Family Carers Ireland launch First National State of Caring Survey

Public Relations for NGO

Family Carers Ireland has launched Ireland’s first national State of Caring survey. Completed by 1,250 family carers before the outbreak of COVID-19, the findings paint a stark picture of carers’ lives pre-Covid, with many struggling financially, facing indebtedness, declining health and little access to essential supports.

public relations media release  

Sample comments from family carers:

I’m getting loans off Peter to pay Paul. It’s impossible to try keep up when there’s more going out than what’s coming in.”

“The heating costs are crippling as the person I care for needs constant heat. We’re not entitled to the Fuel Allowance.” 

“My wife had a physical and mental breakdown as a result of being primary carer for our child. I retired early to look after both and give my wife a chance to recover her health.”

The startling results found that:

  • 55% of carers have given up paid employment to care for a loved one.
  • 29% of carers live in households with a total income of less than €20,000 per year.
  • 70% of carers find it hard to make ends meet.
  • 57% of carers have experienced or are likely to experience debt as a result of caring.
  • 21% of carers who are struggling financially have cut back on essentials such as groceries and heating.
  • 75% of carers who juggle caring with full-time employment provide over 50 hours of care per week.
  • 75% of carers experienced difficulties accessing services for at least one of the people they care for.
  • 45% of carers surveyed have a long-term illness, health problem or disability

Catherine Cox, Head of Communication and Carer Engagement with Family Carers Ireland commented,


‘The research indicates that caring can have significant adverse impact on a person’s health and wellbeing. Family carers are more likely to have poorer health and a long-standing disability, illness or health condition. For many families, taking on caring responsibilities results in long-term financial hardship, with the loss of income exacerbated by higher household costs. Without the estimated €10 billion in unpaid care they provide each year, the Irish health service would collapse. Despite the enormity of their contribution, many family carers are going without support. This was exacerbated by this crisis, when family carers continued to care without vital services throughout the emergency.”

During lockdown, the blanket withdrawal of supports such as homecare, respite, personal assistance hours and residential care forced many carers to care alone, around the clock and without the support of extended family or friends. In response, Family Carers Ireland made the decision to extend the State of Caring research to include a special module on carers’ experience of ‘Caring Through Covid’. Some 1,307 family carers responded to this between April and May of 2020.


“This report presents both pieces of research, shining a light on carers’ lives before and during Covid-19”, said Dr. Nicky Dunne, Research Officer, Family Carers Ireland. When services shut down, family carers stepped up and continued to care around the clock to ensure that loved ones stayed at home and out of hospital while facing unprecedented levels of risk themselves. Family carers have played a significant role in suppressing the coronavirus and their essential contribution to the national healthcare response needs to be acknowledged.”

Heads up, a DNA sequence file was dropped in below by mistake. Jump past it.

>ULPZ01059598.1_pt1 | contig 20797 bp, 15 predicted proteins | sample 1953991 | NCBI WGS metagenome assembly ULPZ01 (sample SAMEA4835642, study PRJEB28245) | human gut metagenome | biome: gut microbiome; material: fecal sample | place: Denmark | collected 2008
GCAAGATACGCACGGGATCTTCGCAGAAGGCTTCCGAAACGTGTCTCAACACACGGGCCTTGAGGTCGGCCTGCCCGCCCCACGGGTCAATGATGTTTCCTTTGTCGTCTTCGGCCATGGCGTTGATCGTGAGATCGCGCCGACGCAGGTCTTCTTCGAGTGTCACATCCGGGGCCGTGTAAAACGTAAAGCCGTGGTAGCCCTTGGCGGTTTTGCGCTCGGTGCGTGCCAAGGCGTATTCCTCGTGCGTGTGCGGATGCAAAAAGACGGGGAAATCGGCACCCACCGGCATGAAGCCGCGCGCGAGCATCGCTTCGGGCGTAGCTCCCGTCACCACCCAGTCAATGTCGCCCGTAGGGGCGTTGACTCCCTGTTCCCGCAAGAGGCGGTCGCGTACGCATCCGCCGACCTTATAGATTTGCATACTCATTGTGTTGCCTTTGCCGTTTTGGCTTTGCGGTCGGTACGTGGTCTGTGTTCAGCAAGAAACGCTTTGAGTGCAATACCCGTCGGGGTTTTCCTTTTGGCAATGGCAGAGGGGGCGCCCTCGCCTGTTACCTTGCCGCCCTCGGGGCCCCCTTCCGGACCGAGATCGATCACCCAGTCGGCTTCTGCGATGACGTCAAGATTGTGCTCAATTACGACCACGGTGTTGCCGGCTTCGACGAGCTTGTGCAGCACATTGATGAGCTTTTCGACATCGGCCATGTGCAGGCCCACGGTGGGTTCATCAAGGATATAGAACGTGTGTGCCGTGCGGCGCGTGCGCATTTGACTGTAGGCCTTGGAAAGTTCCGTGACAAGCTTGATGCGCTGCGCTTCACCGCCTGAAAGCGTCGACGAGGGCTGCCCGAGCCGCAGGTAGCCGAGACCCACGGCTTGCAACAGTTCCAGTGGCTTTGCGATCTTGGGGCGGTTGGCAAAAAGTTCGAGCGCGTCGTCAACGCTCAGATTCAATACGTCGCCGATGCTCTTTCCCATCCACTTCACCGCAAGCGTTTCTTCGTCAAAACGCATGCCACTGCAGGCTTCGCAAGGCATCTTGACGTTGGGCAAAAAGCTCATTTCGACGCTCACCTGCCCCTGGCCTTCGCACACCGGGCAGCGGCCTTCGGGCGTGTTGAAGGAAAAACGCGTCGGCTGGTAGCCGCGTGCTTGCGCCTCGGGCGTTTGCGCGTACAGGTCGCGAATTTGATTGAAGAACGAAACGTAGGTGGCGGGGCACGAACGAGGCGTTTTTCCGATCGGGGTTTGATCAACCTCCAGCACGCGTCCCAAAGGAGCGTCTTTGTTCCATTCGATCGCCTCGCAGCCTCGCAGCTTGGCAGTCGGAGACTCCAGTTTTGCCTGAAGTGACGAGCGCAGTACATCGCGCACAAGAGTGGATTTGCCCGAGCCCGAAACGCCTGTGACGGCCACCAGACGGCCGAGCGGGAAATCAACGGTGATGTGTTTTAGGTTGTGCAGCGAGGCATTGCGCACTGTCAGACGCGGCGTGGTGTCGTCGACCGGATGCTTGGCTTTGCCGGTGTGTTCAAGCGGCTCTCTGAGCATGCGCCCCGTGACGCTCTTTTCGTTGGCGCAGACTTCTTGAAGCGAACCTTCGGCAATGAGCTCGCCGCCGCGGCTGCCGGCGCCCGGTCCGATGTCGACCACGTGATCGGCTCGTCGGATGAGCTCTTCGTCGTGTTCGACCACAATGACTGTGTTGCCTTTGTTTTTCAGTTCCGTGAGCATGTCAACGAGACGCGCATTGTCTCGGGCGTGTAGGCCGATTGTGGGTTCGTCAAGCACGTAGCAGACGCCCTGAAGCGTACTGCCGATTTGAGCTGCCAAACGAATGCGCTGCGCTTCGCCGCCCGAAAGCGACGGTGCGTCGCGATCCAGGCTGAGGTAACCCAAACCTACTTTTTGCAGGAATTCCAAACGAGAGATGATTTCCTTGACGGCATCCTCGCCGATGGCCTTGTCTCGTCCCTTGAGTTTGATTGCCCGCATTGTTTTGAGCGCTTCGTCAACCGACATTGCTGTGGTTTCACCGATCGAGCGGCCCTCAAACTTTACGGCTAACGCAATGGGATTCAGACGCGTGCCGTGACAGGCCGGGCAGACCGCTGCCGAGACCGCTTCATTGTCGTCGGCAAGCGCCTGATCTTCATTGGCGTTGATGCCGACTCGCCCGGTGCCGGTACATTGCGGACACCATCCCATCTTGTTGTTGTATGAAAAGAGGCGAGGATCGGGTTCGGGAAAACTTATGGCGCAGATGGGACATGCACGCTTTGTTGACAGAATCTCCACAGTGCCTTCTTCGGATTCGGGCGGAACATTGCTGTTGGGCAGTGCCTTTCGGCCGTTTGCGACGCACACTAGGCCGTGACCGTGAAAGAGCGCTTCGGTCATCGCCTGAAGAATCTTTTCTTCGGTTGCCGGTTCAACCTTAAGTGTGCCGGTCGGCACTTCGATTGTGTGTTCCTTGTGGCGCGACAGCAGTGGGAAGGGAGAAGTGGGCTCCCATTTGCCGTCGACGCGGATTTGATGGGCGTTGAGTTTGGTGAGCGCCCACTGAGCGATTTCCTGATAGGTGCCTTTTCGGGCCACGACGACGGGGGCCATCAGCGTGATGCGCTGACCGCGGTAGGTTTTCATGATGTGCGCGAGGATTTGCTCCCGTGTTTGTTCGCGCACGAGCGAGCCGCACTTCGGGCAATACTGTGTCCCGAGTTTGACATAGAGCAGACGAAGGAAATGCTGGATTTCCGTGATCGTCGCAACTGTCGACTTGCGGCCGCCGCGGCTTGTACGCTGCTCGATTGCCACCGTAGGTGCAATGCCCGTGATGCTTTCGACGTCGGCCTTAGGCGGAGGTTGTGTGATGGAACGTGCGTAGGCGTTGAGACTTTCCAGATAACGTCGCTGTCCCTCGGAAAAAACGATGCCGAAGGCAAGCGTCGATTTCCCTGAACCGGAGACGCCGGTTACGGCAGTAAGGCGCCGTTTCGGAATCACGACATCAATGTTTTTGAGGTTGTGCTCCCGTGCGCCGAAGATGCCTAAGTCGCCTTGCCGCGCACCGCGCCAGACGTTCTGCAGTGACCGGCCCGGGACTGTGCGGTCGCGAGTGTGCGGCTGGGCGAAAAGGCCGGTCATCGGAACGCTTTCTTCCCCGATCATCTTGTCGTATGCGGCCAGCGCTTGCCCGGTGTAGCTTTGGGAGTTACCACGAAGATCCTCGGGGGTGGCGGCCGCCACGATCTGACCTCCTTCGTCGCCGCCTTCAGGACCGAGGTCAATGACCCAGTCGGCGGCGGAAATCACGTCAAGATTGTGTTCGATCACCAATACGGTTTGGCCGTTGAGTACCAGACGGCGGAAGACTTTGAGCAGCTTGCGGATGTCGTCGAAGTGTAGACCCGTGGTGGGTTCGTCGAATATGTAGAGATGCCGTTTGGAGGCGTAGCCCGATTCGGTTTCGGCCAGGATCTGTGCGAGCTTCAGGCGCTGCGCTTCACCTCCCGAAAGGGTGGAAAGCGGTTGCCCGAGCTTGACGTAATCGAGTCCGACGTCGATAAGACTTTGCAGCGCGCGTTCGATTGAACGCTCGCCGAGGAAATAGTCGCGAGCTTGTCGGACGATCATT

The current crisis has made an already difficult situation much worse for family carers. The module, ‘Caring through Covid – Life in Lockdown’ (Independently published in May 2020) explores family carers’ experience of caring during the Covid-19 pandemic. 

86 per cent worry about the cared for person contracting Covid-19 and 84 per cent have concerns about becoming infected themselves and being unable to provide care. 47 per cent reported being unable to access appropriate PPE. Routine medical appointments such as speech and language therapy, occupational therapy and physiotherapy and the closure of support services led to great concern about the long-term effects of Covid on the cared-for person.  

As part of the ‘State of Caring’ Survey Report, Family Carers Ireland has set out a number of recommendations including recognising family carers as a unique group in Government policy, improving access to Carer’s Allowance and protecting their pension entitlement. The organisation is calling on the Government to deliver a ‘Carers Guarantee’ to provide a basket of services to carers across Ireland, support the mental health and wellbeing of family carers and increase access to respite. It also asks that family carers are recognised as a priority group for COVID-19 testing, given their role in suppressing the virus and supporting the healthcare system.

 Family Carers Ireland is the national charity supporting those caring for sick, infirm, disabled and older loved ones at home. It offers a range of supports and services for family carers at its 21 resources nationwide or via the freephone careline 1800 24 07 24 and online at